Surgery is not something to take lightly, because it places stress on your entire body: not only on the bones, muscles and soft tissue involved, but also on the heart, the lungs, the circulatory system and other organs.

Problems that may arise following various types of surgery include issues with balance and posture; breathing difficulties; loss of sensation; weakness; reduced lung function; blood clots; and incontinence.

Given the impact, it’s not surprising that your body needs time to recover its strength and stamina, as well as its mobility. In order to give your body the best opportunity to adjust to the demands of surgery and achieve the results you envision, you’ll want to take advantage of post-operative rehab physiotherapy.

Benefits of Post-Operative Rehab Physiotherapy

A licensed physiotherapist will be able to promote healing, help improve your range of motion in the affected area, prevent the loss of muscle mass and keep scar tissue from forming. Physiotherapy assists you in achieving optimal post-operative physical functioning. In addition, it helps to keep you motivated and reduce the normal post-operative feelings of stress and frustration.

Post-operative physiotherapy is always beneficial, and it is often recommended for surgeries such as:

  • Knee, e.g., replacements, arthroscopy, fractures, meniscal repairs;
  • Hip, e.g., replacements or resurfacing, fractures;
  • Shoulder, e.g., reconstruction, rotator cuff repair, stabilization;
  • Ankle and foot, e.g., spur removal, reconstruction, ligament repairs;
  • Spine, e.g., fusion/stabilization; and
  • Elbow, e.g., releasing tennis or golf elbow

In fact, research has demonstrated specific benefits of post-operative physiotherapy for a number of procedures:

  • Total hip and knee replacement: earlier hospital discharge;
  • Cardiac surgery: lung function;
  • Spinal surgery: improved spinal mobility;
  • Colorectal surgery: increased cardiovascular fitness;
  • Breast surgery: fewer side effects; and
  • Many surgeries: reduced risk of blood clots.

Your first encounter with post-operative physiotherapy will generally take place in the hospital, where the staff physiotherapists often provide basic rehabilitation at the bedside to:

  • Prevent breathing and vascular complications;
  • Offer movement assistance; and
  • Assist you with the use of necessary mobility aids.

Phases of Post-Operative Rehab Physiotherapy

Once you are discharged, you’ll want to continue your recovery under the care of a licensed physiotherapist. Your licensed physiotherapist will work collaboratively with you to create a rehabilitation program designed to meet your goals and needs. They will conduct a full assessment and take into account the restrictions and timelines specific to the type of surgery you’ve undergone. Post-operative physiotherapy happens in three phases, each with a different focus: early recovery, returning range of motion and restoring function.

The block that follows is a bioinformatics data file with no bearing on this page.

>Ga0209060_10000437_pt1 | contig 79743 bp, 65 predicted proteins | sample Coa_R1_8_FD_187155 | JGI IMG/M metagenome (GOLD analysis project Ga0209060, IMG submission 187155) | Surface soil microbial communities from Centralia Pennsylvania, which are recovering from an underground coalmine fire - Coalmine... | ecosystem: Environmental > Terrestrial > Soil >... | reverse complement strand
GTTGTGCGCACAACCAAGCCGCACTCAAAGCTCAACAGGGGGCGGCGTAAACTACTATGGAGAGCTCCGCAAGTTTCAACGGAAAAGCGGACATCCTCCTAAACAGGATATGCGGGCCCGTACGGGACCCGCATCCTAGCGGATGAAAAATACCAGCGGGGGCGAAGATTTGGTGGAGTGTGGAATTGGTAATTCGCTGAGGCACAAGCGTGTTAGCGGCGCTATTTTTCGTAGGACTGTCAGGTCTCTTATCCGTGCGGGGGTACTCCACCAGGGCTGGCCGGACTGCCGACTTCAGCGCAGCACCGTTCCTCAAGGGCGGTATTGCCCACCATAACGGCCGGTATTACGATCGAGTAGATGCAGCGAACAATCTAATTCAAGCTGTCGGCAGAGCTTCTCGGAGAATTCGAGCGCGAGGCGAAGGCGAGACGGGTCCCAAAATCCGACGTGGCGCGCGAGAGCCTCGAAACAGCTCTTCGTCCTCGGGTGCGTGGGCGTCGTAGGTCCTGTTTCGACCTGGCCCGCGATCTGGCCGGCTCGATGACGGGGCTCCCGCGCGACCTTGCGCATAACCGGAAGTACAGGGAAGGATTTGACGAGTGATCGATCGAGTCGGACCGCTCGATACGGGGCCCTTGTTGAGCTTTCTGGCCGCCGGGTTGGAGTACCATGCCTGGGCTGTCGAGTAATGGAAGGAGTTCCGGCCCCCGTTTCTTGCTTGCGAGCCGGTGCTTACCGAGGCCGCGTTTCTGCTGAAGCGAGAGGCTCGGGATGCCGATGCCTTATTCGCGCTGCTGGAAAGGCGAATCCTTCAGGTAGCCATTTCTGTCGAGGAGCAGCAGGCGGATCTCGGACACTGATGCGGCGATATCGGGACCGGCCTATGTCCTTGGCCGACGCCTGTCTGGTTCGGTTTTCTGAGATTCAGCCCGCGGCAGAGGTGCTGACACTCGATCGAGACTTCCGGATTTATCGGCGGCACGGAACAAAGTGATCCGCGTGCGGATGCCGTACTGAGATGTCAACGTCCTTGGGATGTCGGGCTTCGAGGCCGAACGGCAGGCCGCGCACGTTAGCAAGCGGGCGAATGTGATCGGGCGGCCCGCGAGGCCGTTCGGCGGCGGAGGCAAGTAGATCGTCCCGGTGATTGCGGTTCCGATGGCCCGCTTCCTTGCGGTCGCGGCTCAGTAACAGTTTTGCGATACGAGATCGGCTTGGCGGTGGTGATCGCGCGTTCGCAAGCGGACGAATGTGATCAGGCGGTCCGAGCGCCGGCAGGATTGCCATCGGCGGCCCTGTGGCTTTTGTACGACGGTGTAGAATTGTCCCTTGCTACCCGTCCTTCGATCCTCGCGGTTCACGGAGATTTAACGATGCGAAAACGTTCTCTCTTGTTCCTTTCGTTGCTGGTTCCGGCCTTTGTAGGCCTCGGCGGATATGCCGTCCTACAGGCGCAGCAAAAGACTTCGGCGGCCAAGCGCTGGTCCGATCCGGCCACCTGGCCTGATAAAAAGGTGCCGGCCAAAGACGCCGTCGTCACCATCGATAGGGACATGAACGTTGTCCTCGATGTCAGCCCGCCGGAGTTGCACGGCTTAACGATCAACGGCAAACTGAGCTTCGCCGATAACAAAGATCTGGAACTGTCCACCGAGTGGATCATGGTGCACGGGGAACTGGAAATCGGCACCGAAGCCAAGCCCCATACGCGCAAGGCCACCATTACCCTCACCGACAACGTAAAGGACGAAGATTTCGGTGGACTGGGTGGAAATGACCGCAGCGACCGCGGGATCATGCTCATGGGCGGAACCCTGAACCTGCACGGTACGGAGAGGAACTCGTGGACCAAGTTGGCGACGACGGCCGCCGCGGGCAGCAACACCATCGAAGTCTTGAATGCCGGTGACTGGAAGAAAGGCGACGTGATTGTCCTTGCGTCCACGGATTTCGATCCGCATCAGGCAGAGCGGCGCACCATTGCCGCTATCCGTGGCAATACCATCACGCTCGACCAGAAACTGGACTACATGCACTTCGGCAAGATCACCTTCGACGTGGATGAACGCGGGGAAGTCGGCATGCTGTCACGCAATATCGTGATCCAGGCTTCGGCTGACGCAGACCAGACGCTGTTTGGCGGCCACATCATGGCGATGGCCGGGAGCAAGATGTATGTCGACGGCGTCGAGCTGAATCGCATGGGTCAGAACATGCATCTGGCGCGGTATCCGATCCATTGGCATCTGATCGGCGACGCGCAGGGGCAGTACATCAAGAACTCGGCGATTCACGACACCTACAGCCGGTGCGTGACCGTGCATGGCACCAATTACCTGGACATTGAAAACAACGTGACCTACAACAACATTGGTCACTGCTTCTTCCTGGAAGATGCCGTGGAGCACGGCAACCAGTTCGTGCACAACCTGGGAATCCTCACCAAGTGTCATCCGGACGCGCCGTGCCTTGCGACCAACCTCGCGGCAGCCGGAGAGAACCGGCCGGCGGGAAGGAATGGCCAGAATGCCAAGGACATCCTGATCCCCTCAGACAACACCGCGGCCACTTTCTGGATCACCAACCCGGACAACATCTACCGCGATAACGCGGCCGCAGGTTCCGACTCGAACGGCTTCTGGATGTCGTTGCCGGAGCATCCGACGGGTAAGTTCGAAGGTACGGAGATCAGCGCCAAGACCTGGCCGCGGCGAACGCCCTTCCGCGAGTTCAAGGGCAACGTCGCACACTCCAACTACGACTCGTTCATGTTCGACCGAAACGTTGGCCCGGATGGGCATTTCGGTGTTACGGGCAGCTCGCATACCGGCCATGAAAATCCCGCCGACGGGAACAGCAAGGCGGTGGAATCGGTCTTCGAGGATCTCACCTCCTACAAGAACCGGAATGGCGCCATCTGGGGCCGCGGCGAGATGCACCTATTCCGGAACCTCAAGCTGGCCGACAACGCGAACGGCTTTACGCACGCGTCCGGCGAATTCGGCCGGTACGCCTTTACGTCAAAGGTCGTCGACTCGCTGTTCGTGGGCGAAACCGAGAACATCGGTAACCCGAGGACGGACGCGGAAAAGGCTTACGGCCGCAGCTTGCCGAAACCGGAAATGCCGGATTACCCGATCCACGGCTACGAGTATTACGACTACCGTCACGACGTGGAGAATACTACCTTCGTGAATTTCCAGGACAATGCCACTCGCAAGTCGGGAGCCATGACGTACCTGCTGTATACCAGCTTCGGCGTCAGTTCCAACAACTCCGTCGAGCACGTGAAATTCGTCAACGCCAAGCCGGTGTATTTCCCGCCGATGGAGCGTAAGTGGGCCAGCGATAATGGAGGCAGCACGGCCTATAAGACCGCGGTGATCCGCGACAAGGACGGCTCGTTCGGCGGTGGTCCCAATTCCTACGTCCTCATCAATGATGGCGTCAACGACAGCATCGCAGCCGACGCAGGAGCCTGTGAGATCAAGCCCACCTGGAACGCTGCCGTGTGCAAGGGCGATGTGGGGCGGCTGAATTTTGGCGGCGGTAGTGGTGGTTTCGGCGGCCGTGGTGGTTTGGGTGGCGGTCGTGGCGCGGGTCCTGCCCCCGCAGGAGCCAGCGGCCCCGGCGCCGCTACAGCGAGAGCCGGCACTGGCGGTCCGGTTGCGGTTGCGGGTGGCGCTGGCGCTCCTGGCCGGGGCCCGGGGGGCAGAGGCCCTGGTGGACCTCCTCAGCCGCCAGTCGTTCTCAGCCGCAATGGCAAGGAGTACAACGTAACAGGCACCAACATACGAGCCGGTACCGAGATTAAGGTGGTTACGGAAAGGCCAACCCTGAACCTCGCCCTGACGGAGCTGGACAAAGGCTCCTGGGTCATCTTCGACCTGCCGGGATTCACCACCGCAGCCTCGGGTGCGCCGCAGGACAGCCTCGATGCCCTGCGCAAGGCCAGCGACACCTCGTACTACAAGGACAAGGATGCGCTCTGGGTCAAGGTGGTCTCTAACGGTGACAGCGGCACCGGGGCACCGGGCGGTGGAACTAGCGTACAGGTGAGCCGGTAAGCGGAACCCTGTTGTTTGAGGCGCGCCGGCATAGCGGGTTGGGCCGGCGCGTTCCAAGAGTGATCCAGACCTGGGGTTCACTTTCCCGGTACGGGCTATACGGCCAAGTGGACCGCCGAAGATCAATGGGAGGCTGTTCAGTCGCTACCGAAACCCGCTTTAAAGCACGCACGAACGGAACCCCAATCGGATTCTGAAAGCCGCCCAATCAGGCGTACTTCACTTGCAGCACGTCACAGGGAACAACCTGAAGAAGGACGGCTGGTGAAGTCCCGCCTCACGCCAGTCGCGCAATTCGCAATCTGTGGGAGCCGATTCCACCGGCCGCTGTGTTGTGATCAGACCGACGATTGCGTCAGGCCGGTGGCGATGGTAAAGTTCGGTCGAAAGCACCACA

Early Recovery Phase

The early recovery phase of rehabilitation begins once there is a reduction in post-operative pain and swelling. Initially, they will generally work with you to further alleviate any pain and swelling, suggest gentle exercises to begin restoring muscle function and provide manual therapy to start increasing range of motion.

Returning Range of Motion Phase

Once you’re ready, your licensed physiotherapist will move on to help you normalize your body’s range of motion, strength and mechanics. Your program during this phase of physiotherapy will likely include balance and proprioception – the sense of your body’s position in space – exercises, more challenging strengthening exercises, soft tissue treatment for mobility and more aggressive manual therapy that will help restore range of motion.

Restoring Function Phase

The final phase of your rehabilitation will focus on restoring independent movement, continuing to build your strength and meeting your personal goals. Each person is different; one may be hoping to be involved in competitive sport, while another may simply want to be able to keep up with energetic young children or grandchildren. Therefore, the exercises during this phase of your program will be targeted toward complex functional goals. Your balance and proprioception exercises will also increase in difficulty and manual therapy will continue to increase your range of motion.

By taking advantage of the services offered by a licensed physiotherapist, you are giving your body the boost it needs to function at its best.